The Victorian Institute of Sport (VIS) is the premier destination for students pursuing a career in sports science, according to VIS PhD Student – Swimming Physiology, Karla Bulte.
Bulte, who joined the VIS on a performance science traineeship in 2019 as a Bachelor of Exercise and Sports Science student at Deakin University, said the VIS was a standout organisation in its field.
“The high-level opportunities and demands at the VIS are not present in many other sporting organisations,” said Bulte, a sentiment she attributed to the organisations high-performance culture.
“The VIS demands excellence, and excellence demands hard work backed by knowledge.”
“[Working at] the VIS has pushed the boundaries of my physiological knowledge and practical skills, pushing me to work hard for everything I have achieved," said Bulte.
Under the direct supervision of performance scientists, Bulte’s traineeship looked at the physiological performance of swimmers in preparation for the 2021 Tokyo Olympics.
At the completion of her undergrad, Bulte decided to pursue her honours in sport science and extended her traineeship with the VIS a further 12 months.
“I was learning a tremendous amount from the VIS that I was able to put into practice. As my internship came to an end, it was a smooth transition into an honours research year which allowed me to continue my development as a sports physiologist,” she said.
With access to the VIS’ elite level facilities and staffing resources, Bulte’s honours research assessed the utility of heart rate variability as a measure of an athlete's readiness to perform.
Following the end of her traineeship in 2021, Bulte decided to postpone the commencement of her PhD for 12 months, instead opting to diversify her practical development as a sports physiologist.
She landed a role with Carlton’s AFLW team as a sports science coordinator, further developing her capabilities as a sports physiologist in a new environment.
It was during this time that a return to the VIS to undertake her PhD study presented as the logical next step in Bulte’s professional development.
“To continue to develop myself into a well-rounded practitioner, the VIS was the obvious environment to return to and commence my PhD journey,” she said.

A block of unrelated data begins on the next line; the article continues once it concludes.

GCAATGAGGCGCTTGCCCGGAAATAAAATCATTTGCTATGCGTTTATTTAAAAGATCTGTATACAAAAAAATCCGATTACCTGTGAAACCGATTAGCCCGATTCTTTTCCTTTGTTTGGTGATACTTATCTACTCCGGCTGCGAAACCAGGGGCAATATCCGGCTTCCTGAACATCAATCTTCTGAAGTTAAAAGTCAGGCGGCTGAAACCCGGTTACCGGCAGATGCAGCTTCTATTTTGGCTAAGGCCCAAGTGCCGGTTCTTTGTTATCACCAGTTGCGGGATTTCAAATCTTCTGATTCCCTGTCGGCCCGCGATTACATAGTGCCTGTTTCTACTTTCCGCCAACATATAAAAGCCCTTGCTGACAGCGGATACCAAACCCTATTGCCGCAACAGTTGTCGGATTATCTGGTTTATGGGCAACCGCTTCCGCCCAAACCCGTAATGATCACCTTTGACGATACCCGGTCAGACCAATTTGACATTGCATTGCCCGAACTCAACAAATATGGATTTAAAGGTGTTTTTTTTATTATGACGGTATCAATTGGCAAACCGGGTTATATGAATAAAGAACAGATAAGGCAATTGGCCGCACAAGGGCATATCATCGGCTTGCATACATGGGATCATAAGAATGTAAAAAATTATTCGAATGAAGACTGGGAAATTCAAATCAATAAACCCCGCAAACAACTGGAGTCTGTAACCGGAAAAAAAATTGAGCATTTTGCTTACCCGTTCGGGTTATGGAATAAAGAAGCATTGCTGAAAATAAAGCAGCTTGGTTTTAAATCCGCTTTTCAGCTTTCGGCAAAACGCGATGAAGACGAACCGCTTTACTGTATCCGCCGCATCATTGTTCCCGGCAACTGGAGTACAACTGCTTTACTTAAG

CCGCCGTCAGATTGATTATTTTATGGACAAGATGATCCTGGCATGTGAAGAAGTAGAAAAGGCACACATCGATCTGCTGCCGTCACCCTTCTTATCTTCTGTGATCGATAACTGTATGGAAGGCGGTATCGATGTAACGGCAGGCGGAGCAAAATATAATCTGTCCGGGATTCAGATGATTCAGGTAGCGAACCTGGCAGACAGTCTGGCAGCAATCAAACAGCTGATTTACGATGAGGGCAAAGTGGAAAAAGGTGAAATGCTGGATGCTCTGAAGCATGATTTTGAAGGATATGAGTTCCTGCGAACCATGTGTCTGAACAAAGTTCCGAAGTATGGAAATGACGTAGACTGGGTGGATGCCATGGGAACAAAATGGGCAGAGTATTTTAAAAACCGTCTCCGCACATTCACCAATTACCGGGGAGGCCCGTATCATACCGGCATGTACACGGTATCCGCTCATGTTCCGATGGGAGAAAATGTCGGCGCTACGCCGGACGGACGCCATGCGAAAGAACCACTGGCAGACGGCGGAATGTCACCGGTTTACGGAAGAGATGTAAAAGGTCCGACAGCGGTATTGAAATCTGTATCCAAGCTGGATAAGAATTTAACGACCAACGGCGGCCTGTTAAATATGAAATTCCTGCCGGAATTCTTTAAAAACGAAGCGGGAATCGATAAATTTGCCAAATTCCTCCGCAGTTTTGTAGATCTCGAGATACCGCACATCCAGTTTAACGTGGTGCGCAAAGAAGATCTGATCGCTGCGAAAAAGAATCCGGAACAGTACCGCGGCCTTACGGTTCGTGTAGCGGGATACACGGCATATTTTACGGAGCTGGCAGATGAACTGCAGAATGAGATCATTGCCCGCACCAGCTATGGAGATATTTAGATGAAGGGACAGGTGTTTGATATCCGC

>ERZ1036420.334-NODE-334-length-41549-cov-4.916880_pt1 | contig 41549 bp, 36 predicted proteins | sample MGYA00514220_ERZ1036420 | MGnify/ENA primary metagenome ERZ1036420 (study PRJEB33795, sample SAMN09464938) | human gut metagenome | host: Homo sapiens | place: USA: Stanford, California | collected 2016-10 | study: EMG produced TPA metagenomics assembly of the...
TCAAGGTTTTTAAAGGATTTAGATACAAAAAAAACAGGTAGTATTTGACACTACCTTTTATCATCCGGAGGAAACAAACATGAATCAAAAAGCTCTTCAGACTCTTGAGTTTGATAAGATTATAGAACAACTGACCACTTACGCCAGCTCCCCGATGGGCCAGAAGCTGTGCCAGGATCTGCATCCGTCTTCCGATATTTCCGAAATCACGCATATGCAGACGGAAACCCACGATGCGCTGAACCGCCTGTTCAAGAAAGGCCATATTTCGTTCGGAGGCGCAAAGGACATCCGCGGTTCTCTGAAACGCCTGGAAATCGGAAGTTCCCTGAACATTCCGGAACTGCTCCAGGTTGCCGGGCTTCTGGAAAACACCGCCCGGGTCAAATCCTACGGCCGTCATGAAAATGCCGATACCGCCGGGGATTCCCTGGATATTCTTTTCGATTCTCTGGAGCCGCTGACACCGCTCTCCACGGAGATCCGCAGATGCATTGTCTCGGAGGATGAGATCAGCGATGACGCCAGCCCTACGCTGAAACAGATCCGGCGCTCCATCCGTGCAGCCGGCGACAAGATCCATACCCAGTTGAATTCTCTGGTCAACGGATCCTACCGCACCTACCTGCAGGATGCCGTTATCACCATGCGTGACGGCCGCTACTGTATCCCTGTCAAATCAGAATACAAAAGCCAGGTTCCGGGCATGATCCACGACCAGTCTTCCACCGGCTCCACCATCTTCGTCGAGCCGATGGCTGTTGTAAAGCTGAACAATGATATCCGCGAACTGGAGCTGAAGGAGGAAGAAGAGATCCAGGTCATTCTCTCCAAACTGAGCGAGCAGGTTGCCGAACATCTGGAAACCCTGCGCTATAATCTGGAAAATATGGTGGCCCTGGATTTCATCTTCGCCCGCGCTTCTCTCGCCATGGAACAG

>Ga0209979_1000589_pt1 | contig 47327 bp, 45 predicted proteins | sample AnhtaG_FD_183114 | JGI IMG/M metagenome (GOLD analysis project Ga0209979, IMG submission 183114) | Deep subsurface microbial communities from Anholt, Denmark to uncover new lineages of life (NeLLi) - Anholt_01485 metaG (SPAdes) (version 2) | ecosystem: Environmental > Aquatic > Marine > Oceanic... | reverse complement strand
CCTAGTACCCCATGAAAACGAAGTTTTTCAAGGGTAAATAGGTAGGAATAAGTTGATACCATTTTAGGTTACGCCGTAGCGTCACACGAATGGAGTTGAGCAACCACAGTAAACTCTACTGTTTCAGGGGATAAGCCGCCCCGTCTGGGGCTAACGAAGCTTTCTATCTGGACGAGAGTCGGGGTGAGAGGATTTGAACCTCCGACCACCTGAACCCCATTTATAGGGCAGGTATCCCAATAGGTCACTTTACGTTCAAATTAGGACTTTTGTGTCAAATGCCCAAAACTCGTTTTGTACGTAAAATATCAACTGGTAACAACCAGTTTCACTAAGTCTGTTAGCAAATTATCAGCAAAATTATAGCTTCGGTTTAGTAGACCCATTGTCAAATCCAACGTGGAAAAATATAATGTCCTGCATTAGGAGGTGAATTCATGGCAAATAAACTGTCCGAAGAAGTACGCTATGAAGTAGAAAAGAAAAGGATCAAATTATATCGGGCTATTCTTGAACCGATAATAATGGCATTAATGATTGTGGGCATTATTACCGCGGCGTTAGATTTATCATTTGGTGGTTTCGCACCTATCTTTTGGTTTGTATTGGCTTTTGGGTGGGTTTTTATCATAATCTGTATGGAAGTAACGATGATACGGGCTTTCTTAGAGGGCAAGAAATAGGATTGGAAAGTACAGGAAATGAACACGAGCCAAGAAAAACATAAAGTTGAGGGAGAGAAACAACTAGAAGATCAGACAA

Bulte said she was confident that undertaking her PhD at the VIS would set her up for a prosperous career in the sports science industry.
“My PhD research is going to boost my career development significantly in challenging my time and project management skills, as well as developing my discipline specific physiological knowledge into the physiological testing of elite athletes. I am very excited for what lies ahead, and I thank the VIS for their continued support in my career development,” she said.
Building on the work of her traineeship, Bulte’s PhD research looks at developing the physiological profile of swimmers by enhancing testing methods to monitor their performance.
“Whilst swimming is recognised as a highly aerobic sport with a great demand on an athlete’s energetic pathways, testing methodologies to measure progress, identify talent, and inform training in swimmers are either not sufficiently backed by research, or inconsistently implemented across the nation,”
Bulte’s PhD project aims to change this by identifying an accurate, reliable and valid method of assessing each physiological determinant of swimming performance, and ultimately improve the talent identification process and training specificity across elite and pathways swimming programs.
Testing has commenced, looking at validating the 12 x 25 metre 3-minute all out test, proposed by VIS Swimming Physiology Lead, Dr Lachlan Mitchell.
Her research was on display at the VIS Open Day on September 20, where Bulte conducted live demonstrations of her performance testing to members of the public.